I find the idea of having limited precision integers in a high-level language in 2014 a bad idea to begin with. Well not really (they do have their uses, IO, math heavy code,…), but I think the language should be set up in such a way that you’d use the unlimited precision integers by default and had to make an extra effort to use the n_bit signed/unsigned integers for when you really need them.

Is there an overhead involved in BigIntegers? Sure, but in the common case it’s a very predictable branch against an overflow flag (which any ISA I can think of right now sets for its arithmetic operations anyhow). For 98% of all written code in C# I seriously doubt you’d notice the difference.

Now how to solve the problem for floating points I have no idea – every implementation causes some kind of kinks you have to be aware of, you basically just exchange what you have to deal with.

I definitely agree about your point on C arithmetic though – disallowing implicit conversions from signed unsigned (and specifying two’s complement behavior for signed numbers) would have eliminated I think the vast majority of bugs in this area.

In many situations, it’s possible to guarantee that certain values won’t exceed 2^31 or 2^63 unless either there are some major breakthroughs in computer technology, or something is seriously wrong. I find absurd the idea of using general-purpose number types that wrap silently in case of overflow (languages should include types that wrap, since they are very useful for some purposes, and might allow unchecked calculations in places where speed is critical), but there’s nothing wrong with using integers that will throw an exception when a certain limit is reached. If, for example, one has an iterative calculation which is supposed to alternatively multiply and divide a number by values which should keep it below 9 quintillion, but because of unexpected input the number would start growing without bounds, it would be better for the program to throw an exception when the limit of a 64-bit integer is reached than for it to start gobbling up memory and CPU time with computations on million-digit numbers.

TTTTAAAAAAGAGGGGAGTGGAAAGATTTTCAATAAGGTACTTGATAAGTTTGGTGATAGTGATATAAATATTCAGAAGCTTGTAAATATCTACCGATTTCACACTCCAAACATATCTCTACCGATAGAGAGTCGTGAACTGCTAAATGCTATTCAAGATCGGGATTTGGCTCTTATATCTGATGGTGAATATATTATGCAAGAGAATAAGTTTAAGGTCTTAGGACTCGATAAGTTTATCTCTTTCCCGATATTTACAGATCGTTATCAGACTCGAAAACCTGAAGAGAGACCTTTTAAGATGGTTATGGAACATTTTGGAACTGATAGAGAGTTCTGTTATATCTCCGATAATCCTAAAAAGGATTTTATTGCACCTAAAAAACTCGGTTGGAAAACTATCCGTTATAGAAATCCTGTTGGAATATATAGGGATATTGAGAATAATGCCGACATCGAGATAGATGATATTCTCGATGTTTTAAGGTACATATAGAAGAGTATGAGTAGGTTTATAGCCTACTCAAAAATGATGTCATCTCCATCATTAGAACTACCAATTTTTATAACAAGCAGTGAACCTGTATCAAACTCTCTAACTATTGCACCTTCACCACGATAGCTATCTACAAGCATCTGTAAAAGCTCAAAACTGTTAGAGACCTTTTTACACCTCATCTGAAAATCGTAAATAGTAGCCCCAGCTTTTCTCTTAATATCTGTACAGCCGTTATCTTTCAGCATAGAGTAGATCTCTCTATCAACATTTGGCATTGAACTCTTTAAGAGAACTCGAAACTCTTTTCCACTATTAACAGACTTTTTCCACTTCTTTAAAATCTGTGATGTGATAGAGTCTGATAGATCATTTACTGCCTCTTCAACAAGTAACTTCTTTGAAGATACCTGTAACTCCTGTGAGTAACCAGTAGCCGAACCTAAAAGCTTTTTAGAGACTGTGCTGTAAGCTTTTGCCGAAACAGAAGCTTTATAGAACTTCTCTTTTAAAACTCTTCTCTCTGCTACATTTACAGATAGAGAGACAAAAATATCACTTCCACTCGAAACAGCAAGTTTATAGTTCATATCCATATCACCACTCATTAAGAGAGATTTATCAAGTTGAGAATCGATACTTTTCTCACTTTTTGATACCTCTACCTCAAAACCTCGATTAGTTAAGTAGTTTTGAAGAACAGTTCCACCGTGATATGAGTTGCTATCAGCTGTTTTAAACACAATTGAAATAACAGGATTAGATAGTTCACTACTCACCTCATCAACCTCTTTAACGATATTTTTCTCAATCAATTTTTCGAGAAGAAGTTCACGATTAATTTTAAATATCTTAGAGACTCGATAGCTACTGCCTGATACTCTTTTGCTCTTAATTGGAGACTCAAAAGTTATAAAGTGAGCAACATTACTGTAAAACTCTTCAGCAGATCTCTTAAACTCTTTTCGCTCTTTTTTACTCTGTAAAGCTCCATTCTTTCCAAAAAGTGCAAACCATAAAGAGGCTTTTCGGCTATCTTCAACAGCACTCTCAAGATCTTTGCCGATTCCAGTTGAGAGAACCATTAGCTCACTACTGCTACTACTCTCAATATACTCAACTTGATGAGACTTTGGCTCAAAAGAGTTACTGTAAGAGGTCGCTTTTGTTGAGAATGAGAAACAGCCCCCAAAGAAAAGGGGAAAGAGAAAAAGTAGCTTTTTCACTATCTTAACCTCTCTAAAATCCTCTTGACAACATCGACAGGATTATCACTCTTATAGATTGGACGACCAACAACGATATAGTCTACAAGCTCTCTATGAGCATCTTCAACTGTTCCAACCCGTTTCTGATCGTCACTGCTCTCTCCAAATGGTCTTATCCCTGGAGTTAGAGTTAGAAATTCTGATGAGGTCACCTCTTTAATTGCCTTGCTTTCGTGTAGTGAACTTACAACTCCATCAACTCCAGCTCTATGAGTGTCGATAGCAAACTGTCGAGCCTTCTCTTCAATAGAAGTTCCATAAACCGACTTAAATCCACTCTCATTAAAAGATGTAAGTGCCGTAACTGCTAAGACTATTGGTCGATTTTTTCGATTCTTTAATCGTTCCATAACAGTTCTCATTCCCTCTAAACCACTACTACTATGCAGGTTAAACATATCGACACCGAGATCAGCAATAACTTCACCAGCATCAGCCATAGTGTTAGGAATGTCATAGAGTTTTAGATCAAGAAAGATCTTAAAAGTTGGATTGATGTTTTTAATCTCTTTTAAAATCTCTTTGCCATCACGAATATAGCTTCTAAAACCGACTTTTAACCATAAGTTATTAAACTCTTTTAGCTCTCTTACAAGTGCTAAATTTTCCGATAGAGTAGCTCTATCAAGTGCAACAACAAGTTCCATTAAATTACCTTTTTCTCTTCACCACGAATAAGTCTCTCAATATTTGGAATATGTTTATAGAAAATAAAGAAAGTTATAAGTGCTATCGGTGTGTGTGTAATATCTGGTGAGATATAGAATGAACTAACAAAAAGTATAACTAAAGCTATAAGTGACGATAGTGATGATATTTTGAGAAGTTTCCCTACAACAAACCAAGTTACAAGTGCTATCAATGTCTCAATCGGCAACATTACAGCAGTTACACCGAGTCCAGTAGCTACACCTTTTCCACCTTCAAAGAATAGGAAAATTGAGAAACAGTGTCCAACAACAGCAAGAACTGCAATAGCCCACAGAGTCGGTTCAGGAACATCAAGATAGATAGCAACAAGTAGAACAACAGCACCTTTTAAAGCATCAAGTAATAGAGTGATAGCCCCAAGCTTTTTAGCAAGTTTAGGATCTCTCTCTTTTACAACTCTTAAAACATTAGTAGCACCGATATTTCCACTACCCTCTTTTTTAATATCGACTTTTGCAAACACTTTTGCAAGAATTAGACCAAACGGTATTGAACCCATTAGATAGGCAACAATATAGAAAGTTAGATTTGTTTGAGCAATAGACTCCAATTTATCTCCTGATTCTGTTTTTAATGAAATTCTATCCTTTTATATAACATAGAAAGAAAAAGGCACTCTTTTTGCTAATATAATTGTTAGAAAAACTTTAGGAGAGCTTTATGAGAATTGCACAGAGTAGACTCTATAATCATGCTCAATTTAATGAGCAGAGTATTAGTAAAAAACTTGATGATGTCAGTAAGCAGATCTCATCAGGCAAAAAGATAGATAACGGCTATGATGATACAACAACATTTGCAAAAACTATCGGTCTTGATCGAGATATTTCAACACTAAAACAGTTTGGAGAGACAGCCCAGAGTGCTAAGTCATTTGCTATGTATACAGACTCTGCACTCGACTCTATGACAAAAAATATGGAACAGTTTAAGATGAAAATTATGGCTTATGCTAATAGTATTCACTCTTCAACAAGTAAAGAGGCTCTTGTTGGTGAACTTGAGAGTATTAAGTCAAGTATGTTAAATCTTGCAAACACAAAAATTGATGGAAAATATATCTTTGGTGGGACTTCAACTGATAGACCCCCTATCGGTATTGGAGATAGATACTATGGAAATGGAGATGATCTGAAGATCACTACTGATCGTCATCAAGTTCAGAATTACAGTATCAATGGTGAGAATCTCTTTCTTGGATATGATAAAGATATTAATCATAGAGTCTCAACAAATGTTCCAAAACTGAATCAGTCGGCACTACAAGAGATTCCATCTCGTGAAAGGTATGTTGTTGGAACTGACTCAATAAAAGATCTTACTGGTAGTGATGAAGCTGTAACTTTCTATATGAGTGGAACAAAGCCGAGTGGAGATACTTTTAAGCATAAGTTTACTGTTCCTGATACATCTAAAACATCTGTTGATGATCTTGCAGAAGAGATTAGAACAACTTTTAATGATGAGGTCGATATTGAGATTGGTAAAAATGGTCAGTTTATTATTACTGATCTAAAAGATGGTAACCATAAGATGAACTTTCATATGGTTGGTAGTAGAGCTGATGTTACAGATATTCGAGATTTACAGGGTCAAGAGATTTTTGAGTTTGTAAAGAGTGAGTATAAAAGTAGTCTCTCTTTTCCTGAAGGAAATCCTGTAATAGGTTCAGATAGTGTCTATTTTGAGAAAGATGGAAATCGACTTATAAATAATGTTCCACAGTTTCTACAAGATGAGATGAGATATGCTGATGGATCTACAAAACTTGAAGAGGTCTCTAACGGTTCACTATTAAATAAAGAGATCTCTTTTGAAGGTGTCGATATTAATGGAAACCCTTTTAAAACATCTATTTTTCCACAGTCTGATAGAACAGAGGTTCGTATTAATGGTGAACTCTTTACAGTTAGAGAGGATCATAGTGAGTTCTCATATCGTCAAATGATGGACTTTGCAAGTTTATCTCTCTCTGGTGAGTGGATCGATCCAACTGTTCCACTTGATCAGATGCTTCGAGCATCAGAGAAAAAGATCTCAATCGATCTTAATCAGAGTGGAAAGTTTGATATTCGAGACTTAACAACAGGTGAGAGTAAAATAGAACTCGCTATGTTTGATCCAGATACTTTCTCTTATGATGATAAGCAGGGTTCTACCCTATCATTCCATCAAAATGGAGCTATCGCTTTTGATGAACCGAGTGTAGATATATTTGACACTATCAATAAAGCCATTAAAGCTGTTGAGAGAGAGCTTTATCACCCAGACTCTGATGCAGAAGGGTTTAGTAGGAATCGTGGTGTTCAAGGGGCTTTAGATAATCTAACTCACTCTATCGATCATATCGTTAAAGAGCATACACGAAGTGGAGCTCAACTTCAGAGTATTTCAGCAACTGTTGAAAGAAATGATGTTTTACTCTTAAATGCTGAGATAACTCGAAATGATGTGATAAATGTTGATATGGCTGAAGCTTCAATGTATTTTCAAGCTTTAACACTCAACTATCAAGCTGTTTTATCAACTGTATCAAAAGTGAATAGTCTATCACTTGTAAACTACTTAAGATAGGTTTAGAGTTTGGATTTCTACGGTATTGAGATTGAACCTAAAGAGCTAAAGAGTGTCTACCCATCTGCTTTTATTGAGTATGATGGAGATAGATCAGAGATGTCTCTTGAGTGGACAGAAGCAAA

> With our first case, the error in “f” is small enough that the runtime considers 9.2 and the value stored in “f” to be the same number.

It’s not that (there’s no built-in tolerance in FP math), it’s the fact that the right-hand side of comparison also had an error. It was 9.2, which is not representable exactly, so we had 9.2 + error on the right, and because that’s actually the same number as on the left, the errors matched exactly. Now, in the second case we had error1*100 on the left and error2 on the right, so they didn’t match. In fact, error2 was 0 because 920.0 is an integer. For other numbers it could be non-zero and still not the same as error1*100, e.g. 1.11 * 10 != 11.1.

Your article touches on one common floating-point error that I think could be brought out into its own bullet point at the end, instead of subsumed into general “floating-point representational errors”:

If you ever compare two floating-point values with the == operator, you are walking on very thin ice. You need to know they will be bit-for-bit identical, not just the results of two calculations that you can prove are equal in proper maths. Often, you should replace

a == bwith your language’s equivalent ofabs(a-b)<DELTA, where DELTA is some value that is several orders of magnitude smaller thanaorb.Worse than that, there’s no guarantee that a floating-point variable will compare equal to *itself*.

+1 to “Raise the level of abstraction”

If I just wanna loop over an array, what’s better way to do it, non of my business my friend. Give me a higher level construct and let the compiler to figure it out.

(That is a cool thing about dynamic languages).

Eric, why does the order of multiplication matter?

double c = 10.0;

double e = 92.0;

double f = e / c;

double h = c * c * f; // 919.99999999999989

double i = f * c * c; // 920.0

double j = c * f * c; // 920.0

First off, the C# compiler and the CLR can always choose to do computations in higher precision than is mandated for any reason whatsoever. So sometimes you will get these discrepancies even on computations done in the same order.

Let’s assume that none of those things are happening here.

Multiplications go left-to-right. In the first case we are multiplying exactly 100 by (9.2 + error1) and ending up with 920 + error2, where error2 is up to 100 times larger than error1.

In the second and third cases we are first multiplying exactly 10 by (9.2 + error1), and that produces 92 + error3, where error3 is up to 10 times larger than error1. But it could be smaller! By sheer chance it could be the case that this computation reduces the error to some very small amount. Now when we multiply that thing by ten we end up with 920 + error4, where error4 is up to 10 times larger than error3.

So, still with me? error4 and error2 are both up to 100 times larger than error1,

but they need not be the same. error4 could be smaller than error2 if it just so happens that we got lucky and error3 is very small.Hi Eric, just wondering why you didn’t mention anything about the 2s complement under the “Integer Addition” section?